I was a bit nervous the week before my family’s 4th of July reunion. If I’m being honest, I got so nervous at one point that I had a hard time sleeping.
It’s not a new feeling for me. Much of early widowhood (at least a year and a half!) was filled with sleepless nights, and just after I felt like I was really settling into life as a young widow, the pandemic hit. But this recent sleeplessness was not because of the pandemic – everyone in my family who could be vaccinated had been, and we took all the precautions we could for the little ones. Rather, my sleeplessness was about yet another transition.
Meeting the family.
About a month ago, my extended family decided that it was time to gather again. We’ve done this for years around the fourth of July, meeting up to barbecue and swim in the pool and eat a ton of ice cream. Being in Texas at Nana’s house is one of the highlights of the year. It’s something our family of 5 frequently talks about at dinnertime and when we are sharing our favorite memories with each other. The kids were desperate to go, and they were really excited that Chris would be coming for the first time.
I was excited too….and nervous. I’m not totally sure why I felt this way, because my Clark family is incredibly loving and accepting. They’re also a ton of fun, and they love people who love life. So I knew they’d love Chris.
Honestly, that’s how I’d also describe Chris – as incredibly loving, accepting and a ton of fun. So why was I so worried?
I mean, I guess it’s because I wanted everyone to love each other like I love them. I knew it was likely. But I also knew that it could be tricky. I knew that my Clark family desperately loved Shawn and would tell stories about him, that Chris was going to have to parent alongside me when kids were having sugar-induced meltdowns, and that the five of us have been mostly cocooned up at home as we’ve grown into a nuclear family of 5, living mostly separate from anyone other than each other.
I wanted Chris to feel the Clark family magic, and I wanted the Clark family to feel Chris’s love for me and the kids. And just the degree of intensity of my own emotions made me feel nervous as the trip approached.
I started feeling better just outside baggage claim, when Claire started running. She was followed shortly by her brothers, as they screamed for their cousins and their uncle and their Nana. “You’re here!” they shouted as they each took turns twirling each other around. Chris squeezed my hand as we walked toward my family, where everyone hugged as families do.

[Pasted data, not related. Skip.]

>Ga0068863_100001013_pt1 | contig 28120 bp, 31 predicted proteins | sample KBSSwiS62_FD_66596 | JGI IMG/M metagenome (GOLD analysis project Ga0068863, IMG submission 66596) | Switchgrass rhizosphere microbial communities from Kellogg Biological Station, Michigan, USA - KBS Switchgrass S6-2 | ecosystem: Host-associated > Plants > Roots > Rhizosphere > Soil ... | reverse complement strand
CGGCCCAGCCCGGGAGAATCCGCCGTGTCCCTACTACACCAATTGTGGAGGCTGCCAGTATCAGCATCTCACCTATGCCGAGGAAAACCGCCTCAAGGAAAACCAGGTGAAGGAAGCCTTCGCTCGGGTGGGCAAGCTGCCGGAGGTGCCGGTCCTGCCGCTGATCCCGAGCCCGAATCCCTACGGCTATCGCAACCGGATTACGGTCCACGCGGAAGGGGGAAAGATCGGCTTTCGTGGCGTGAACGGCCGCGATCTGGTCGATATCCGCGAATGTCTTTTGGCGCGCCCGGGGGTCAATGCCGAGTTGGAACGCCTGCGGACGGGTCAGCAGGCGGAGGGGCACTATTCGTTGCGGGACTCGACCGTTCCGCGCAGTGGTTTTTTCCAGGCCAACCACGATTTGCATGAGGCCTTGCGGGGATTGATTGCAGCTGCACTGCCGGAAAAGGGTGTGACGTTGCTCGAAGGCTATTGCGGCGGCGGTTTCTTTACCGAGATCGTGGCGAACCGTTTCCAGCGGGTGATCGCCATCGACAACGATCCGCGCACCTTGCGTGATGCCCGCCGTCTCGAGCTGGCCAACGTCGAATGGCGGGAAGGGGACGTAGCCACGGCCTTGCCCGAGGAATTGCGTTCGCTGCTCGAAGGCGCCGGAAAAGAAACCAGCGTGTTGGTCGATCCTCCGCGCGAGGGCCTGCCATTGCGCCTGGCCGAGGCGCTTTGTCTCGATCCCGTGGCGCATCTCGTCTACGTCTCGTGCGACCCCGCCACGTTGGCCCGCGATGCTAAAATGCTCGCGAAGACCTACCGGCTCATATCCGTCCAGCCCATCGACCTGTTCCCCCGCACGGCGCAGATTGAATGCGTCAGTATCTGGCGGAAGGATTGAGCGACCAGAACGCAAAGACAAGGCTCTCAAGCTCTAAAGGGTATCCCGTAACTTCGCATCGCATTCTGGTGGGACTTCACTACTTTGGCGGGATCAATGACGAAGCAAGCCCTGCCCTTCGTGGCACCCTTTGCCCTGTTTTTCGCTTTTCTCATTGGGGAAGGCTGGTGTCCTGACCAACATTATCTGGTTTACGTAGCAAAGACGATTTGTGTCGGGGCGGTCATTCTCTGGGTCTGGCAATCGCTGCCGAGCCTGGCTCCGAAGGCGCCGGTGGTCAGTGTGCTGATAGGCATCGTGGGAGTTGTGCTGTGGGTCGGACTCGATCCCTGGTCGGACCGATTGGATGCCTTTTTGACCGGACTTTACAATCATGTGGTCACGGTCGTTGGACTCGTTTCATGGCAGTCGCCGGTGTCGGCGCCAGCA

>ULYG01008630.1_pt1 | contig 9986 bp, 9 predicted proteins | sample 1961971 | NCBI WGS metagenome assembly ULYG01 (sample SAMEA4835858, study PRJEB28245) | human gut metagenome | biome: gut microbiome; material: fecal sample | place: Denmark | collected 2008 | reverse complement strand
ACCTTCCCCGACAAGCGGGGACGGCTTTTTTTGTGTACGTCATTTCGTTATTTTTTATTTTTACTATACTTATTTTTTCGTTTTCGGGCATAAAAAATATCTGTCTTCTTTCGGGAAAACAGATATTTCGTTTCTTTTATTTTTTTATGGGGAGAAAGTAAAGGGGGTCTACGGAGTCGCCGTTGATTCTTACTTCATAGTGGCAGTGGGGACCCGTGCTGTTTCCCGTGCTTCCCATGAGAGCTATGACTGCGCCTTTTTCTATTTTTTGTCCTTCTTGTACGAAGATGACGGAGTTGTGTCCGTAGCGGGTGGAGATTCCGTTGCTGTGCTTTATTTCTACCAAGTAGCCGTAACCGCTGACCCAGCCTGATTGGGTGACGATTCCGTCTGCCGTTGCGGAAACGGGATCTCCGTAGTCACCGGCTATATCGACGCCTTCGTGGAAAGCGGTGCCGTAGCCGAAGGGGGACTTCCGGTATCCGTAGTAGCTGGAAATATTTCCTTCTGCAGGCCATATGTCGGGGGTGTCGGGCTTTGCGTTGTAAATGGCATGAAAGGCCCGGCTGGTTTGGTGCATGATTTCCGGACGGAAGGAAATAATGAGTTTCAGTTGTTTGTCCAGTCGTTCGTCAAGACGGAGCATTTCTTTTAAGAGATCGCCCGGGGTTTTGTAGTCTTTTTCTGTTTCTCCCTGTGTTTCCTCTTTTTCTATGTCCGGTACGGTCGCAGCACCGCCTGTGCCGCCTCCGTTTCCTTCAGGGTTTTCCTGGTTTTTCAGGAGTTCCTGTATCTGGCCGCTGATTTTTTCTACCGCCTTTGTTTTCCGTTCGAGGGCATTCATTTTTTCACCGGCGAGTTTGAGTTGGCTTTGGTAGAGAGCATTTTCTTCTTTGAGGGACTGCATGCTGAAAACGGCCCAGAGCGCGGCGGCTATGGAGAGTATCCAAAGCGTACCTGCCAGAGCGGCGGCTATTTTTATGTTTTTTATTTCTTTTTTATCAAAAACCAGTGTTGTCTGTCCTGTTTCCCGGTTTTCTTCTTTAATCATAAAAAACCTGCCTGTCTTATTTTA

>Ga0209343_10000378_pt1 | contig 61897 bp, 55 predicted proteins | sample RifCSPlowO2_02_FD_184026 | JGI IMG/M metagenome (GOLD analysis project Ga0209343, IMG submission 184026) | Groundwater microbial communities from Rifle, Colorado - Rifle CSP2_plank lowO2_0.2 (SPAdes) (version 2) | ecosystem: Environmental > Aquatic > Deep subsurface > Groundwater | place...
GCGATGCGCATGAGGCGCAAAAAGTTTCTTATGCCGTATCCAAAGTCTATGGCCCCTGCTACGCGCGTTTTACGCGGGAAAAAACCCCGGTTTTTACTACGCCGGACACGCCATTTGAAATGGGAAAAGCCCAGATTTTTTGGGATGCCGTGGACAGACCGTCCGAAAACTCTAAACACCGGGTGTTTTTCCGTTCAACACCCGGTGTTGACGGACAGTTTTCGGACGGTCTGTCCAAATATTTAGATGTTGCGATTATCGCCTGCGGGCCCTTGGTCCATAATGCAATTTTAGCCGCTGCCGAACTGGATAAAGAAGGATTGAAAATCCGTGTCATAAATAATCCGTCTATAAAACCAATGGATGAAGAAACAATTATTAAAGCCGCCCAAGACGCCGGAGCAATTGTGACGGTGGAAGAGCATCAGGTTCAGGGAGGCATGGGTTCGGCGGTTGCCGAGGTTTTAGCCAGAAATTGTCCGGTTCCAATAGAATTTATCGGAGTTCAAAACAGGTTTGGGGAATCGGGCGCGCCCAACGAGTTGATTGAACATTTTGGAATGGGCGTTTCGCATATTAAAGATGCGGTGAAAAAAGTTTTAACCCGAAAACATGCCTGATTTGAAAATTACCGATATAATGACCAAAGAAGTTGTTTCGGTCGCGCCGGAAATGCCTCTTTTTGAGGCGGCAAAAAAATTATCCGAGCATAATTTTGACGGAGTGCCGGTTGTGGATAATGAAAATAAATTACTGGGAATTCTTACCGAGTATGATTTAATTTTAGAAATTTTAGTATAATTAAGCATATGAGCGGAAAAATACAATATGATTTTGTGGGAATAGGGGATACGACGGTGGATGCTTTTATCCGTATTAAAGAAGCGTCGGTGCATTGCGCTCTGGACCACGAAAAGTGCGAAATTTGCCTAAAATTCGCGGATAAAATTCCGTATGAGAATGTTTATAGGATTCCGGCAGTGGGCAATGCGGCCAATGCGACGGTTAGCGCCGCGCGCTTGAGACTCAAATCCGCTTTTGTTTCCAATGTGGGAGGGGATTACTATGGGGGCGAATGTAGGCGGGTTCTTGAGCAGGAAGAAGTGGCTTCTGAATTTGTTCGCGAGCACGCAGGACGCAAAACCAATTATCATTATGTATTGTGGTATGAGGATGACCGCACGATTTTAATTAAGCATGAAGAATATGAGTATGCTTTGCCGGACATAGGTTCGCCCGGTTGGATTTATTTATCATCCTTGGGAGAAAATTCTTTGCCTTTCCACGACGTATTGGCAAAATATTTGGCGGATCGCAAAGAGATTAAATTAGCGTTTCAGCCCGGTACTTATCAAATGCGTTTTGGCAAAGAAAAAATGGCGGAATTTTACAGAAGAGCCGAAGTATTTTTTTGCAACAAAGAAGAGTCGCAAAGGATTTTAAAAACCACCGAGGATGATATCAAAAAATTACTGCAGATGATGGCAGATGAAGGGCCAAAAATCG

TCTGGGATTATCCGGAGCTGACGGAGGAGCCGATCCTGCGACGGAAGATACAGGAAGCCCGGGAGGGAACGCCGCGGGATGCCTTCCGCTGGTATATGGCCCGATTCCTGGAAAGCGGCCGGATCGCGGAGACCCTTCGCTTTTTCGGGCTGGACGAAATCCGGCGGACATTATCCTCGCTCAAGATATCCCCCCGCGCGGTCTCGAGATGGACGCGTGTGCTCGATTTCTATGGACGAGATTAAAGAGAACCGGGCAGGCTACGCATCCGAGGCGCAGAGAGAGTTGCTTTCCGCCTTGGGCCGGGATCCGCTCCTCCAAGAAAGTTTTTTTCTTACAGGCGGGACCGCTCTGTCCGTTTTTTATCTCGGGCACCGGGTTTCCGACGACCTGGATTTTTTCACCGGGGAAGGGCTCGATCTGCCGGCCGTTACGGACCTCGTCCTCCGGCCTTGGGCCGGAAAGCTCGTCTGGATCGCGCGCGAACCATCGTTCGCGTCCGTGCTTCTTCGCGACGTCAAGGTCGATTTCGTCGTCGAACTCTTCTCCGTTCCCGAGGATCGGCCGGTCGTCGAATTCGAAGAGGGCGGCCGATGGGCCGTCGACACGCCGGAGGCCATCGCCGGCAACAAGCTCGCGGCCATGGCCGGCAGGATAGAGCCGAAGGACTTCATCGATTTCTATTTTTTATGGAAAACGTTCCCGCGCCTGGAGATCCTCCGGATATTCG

And so the week started. It didn’t take long before I started to worry about the same things that I’ve always worried about when introducing new people to my family – that we might be too much for them. I mean, I love a crowd and people who shout over each other and dozens of extroverts eating dinner together but….I know it can be a lot. And the food! I mean, there’s everything from steaming barbecue to chocolate cake topped with marshmallow fluff to never-ending Dr. Pepper. But that’s not all, because of course it’s not all. We are also a family with many differences, the kind of family that’s everywhere in America, but not always able to gather under one roof. I’ve got a family member who drives a Chevy Avalanche with a six inch lift and another family member who drives a hybrid car. We vote all over the place and we go to different churches (though some don’t go at all.) One of my aunts just wrote a heavily-researched memoir and another regularly brings home the National Enquirer (because you never know what you might read in it.) We argue about everything and then we laugh watching the World Chase Tag Championships as we eat heaping bowls of ice cream. It’s messy and imperfect and it’s glorious. I don’t want to change anything about my Clark family. I love my family.
But it’s also a lot.